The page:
An Amateur’s Guide to Rome

Ciao and benvenuto to another installment in my amateur’s guide series where I, an amateur, give you an insight into my travels where I’m not really sure what I’m doing! 2017 is the year of visiting countries I’ve never been to before, and this time it’s Italy; probably one of the most romanticized countries ever. Cute cafes on each corner, mopeds speeding along beautiful tree-lined roads with beautiful villas on hilltops.

I knew I wouldn’t be going to this idyllic scene. I was going to the capital, Roma. A place filled with rich history and ruins,

In & Around

Rome is definitely a lot bigger than I thought, but it’s still super easy to get around. The metro, while not like the underground with it’s mainy lines and routes, is still super helpful and inexpensive.

The main station of Rome is Termini station, this great big thing slap bag in the middle of the city with a shopping centre inside. Coming from Fumicino airport, The Leonardo Express is your best bet right into the city with no fuss. But taxis and buses are also readily available.

There are two lines on the metro; red line and blue line. I didn’t even set foot on the blue line, but I assume it operates in the same way as red but only going a different route. The metro is perfectly safe, and I often saw armed soldiers roaming near ticket booths and information points which – seemed a little excessive. But, considering there was a terrorist attack on the London underground while we were away, I can’t say that it didn’t make us all feel a little bit better.

Doing Stuff

I think the main sites of Rome, the ones in all the guide books, are The Vatican and The Colosseum. These were, without even opening up a website about Rome, places I knew for a fact would be huge, busy and need a good portion of a day to do.

For both, without a prebooked ticket, you’re going to be queuing a lot. I saw lines so long they stressed around the walls of The Vatican and I’d heard from previous holiday goers that they had regrettably not bought a ticket and queued for as long as 4 hours. FOUR HOURS OF YOUR HOLIDAY. STANDING AROUND DOING NOTHING. So buy a ticket if you want to get in and spend that time actually sight seeing.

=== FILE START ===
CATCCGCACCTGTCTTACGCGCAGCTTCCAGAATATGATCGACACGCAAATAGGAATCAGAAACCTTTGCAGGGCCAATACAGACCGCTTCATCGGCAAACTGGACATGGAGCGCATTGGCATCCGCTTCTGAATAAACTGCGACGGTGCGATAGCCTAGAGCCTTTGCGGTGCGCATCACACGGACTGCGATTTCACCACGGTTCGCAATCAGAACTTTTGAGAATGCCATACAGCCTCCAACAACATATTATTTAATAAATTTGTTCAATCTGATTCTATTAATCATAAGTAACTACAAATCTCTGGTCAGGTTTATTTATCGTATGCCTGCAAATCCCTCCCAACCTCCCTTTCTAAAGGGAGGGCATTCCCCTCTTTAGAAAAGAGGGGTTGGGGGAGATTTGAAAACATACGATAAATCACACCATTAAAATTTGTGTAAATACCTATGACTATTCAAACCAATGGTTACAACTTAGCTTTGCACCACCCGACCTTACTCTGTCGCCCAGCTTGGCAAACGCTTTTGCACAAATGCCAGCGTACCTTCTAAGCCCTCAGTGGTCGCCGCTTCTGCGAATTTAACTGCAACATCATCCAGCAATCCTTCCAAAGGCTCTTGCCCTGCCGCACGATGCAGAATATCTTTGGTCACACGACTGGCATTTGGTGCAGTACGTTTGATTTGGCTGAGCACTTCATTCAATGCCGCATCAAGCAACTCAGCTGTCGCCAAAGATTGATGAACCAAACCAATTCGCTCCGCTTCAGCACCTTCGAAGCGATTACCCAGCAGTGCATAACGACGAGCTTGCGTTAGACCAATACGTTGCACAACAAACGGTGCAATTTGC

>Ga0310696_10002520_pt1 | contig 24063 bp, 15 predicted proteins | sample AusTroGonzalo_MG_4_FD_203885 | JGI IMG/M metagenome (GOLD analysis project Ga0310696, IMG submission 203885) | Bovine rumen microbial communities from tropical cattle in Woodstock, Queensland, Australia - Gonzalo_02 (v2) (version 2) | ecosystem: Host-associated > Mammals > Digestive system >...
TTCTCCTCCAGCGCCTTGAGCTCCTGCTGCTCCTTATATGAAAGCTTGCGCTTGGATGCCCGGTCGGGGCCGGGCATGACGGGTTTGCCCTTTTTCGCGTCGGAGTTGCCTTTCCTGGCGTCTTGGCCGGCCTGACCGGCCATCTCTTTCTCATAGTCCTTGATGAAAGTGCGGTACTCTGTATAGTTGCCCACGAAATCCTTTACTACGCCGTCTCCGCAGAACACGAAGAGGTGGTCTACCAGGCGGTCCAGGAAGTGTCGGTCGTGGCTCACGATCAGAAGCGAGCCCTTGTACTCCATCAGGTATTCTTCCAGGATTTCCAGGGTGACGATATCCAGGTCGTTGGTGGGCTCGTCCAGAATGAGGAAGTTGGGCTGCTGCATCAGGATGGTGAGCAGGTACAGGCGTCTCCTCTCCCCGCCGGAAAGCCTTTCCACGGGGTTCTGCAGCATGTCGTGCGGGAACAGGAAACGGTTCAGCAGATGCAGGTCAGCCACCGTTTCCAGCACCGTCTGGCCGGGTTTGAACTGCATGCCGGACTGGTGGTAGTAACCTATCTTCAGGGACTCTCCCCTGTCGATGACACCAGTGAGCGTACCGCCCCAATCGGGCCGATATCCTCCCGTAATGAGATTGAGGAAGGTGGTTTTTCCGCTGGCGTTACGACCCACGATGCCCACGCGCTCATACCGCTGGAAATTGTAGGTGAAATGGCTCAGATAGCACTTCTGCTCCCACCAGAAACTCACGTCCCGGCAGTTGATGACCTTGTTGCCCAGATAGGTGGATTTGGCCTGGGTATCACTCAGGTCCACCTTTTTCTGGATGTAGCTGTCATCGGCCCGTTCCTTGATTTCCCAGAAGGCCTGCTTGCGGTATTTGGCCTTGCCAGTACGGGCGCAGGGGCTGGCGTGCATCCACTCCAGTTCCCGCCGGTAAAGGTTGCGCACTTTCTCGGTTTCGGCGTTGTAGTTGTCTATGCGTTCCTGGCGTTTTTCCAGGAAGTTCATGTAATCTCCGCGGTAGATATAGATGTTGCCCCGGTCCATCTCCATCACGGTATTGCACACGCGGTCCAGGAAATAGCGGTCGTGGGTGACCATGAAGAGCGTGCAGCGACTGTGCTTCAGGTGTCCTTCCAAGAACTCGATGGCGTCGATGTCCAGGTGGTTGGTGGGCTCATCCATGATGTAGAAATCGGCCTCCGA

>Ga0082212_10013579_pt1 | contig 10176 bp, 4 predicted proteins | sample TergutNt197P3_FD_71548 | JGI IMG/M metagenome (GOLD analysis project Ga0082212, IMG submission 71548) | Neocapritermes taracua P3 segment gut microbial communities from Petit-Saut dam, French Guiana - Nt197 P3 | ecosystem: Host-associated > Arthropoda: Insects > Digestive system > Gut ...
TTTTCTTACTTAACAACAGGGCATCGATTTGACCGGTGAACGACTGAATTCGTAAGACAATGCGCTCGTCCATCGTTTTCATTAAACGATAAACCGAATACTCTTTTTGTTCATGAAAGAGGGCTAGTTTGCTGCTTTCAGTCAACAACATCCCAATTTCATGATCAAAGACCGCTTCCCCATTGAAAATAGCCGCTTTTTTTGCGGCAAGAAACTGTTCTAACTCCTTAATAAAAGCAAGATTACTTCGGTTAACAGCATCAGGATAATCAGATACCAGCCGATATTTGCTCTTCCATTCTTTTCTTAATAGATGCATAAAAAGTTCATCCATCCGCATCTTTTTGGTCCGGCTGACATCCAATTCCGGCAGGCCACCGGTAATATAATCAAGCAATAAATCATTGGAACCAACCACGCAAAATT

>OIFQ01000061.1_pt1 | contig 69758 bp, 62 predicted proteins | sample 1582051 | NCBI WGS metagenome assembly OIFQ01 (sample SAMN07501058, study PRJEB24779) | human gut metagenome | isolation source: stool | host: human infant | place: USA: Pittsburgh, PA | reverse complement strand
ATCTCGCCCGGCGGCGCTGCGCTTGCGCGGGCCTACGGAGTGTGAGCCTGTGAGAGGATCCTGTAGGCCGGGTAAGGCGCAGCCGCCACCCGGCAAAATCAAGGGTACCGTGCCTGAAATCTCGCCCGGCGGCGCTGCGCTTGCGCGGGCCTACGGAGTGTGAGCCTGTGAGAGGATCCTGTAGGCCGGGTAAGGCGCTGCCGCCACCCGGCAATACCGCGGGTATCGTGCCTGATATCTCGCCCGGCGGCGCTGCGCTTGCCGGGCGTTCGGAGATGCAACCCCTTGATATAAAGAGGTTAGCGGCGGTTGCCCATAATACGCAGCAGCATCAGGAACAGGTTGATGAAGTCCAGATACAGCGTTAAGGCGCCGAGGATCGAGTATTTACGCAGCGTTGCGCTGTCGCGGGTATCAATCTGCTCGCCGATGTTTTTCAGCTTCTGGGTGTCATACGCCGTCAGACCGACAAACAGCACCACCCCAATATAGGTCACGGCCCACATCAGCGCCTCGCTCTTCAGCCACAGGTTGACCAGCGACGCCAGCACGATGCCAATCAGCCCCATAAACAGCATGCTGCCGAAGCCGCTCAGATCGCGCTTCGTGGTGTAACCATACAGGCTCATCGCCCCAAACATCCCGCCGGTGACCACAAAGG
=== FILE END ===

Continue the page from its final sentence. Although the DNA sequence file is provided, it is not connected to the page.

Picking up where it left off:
The Vatican and The Vatican museum was by far the most boring part of my trip. As a family of non-religious people, we were hoping to at least be enamored by architecture and paintings and the history behind Catholicism but instead there was just a lot of shuffling around hot corridors and being pushed through The Sistine Chapel. It was very disappointing, and the crowds made my anxiety flair.

St Peter’s Square was a little different; it’s free, more spacious, and much more impressive. We sat there taking pictures, eating ice creams, and ignored the men selling roses.

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I feel like they need a whole paragraph. Throughout Rome, there are people selling crap you don’t need. They do not respect your personal space and will shove a rose or fidget spinner or anything into your face even if you’re sat down, speaking to someone, or taking a picture. There are also people hired by tour companies around major sites that make it seem like they’re just offering friendly, free advice, but will eventually coax you into purchasing expensive tours that you don’t necessarily need, especially if you already have a tour prepared and paid for. The whole walk to The Vatican we were accosted by people standing a few feet from one another, attempting to sell stuff. It’s fine to be polite at first, but eventually you’ll want to punch one of them in the face. Just ignore them, just keep walking, and even if you have to stop for some reason, keep ignoring them when they come up to you. Some got angry when we did that, calling us rude, but trust me, they are being much ruder.

The Colosseum was also a little different. The queues were the same, the annoying people selling things were there, but the history, the sites, the ruins were so much more interesting. There’s the Colosseum and Palatine Hill (which I accidentally called Palpatine Hill and then just continued for the rest of the trip) and the Roman Forum, and it’s honestly beautiful. So much history and culture and quiet in the middle of a bustling and cramped city. If you’re thinking the Vatican isn’t your thing, then definitely keep the Colosseum on your list.

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I found while walking through Rome, that Rome is not exactly what I expected. Despite being in the cultural centre of Italy, it didn’t feel very…Italian. However, that wasn’t the case when we visited the stunning and the quintessentially Italian district of Trastevere.

Trastevere is filled with narrow, cobbled streets filled with music, food, drinks and lights. Sometimes you feel like you’re getting lost, but it’s the fun part of a holiday; getting lost in a beautiful city. It felt like a world within a world with it’s own culture and life. It had small cafes with people spilling out of them, fountains, entertainers and small museums. I would recommend coming here for something to eat and peace and quiet from the horrific traffic and graffiti of the rest of the city.

Views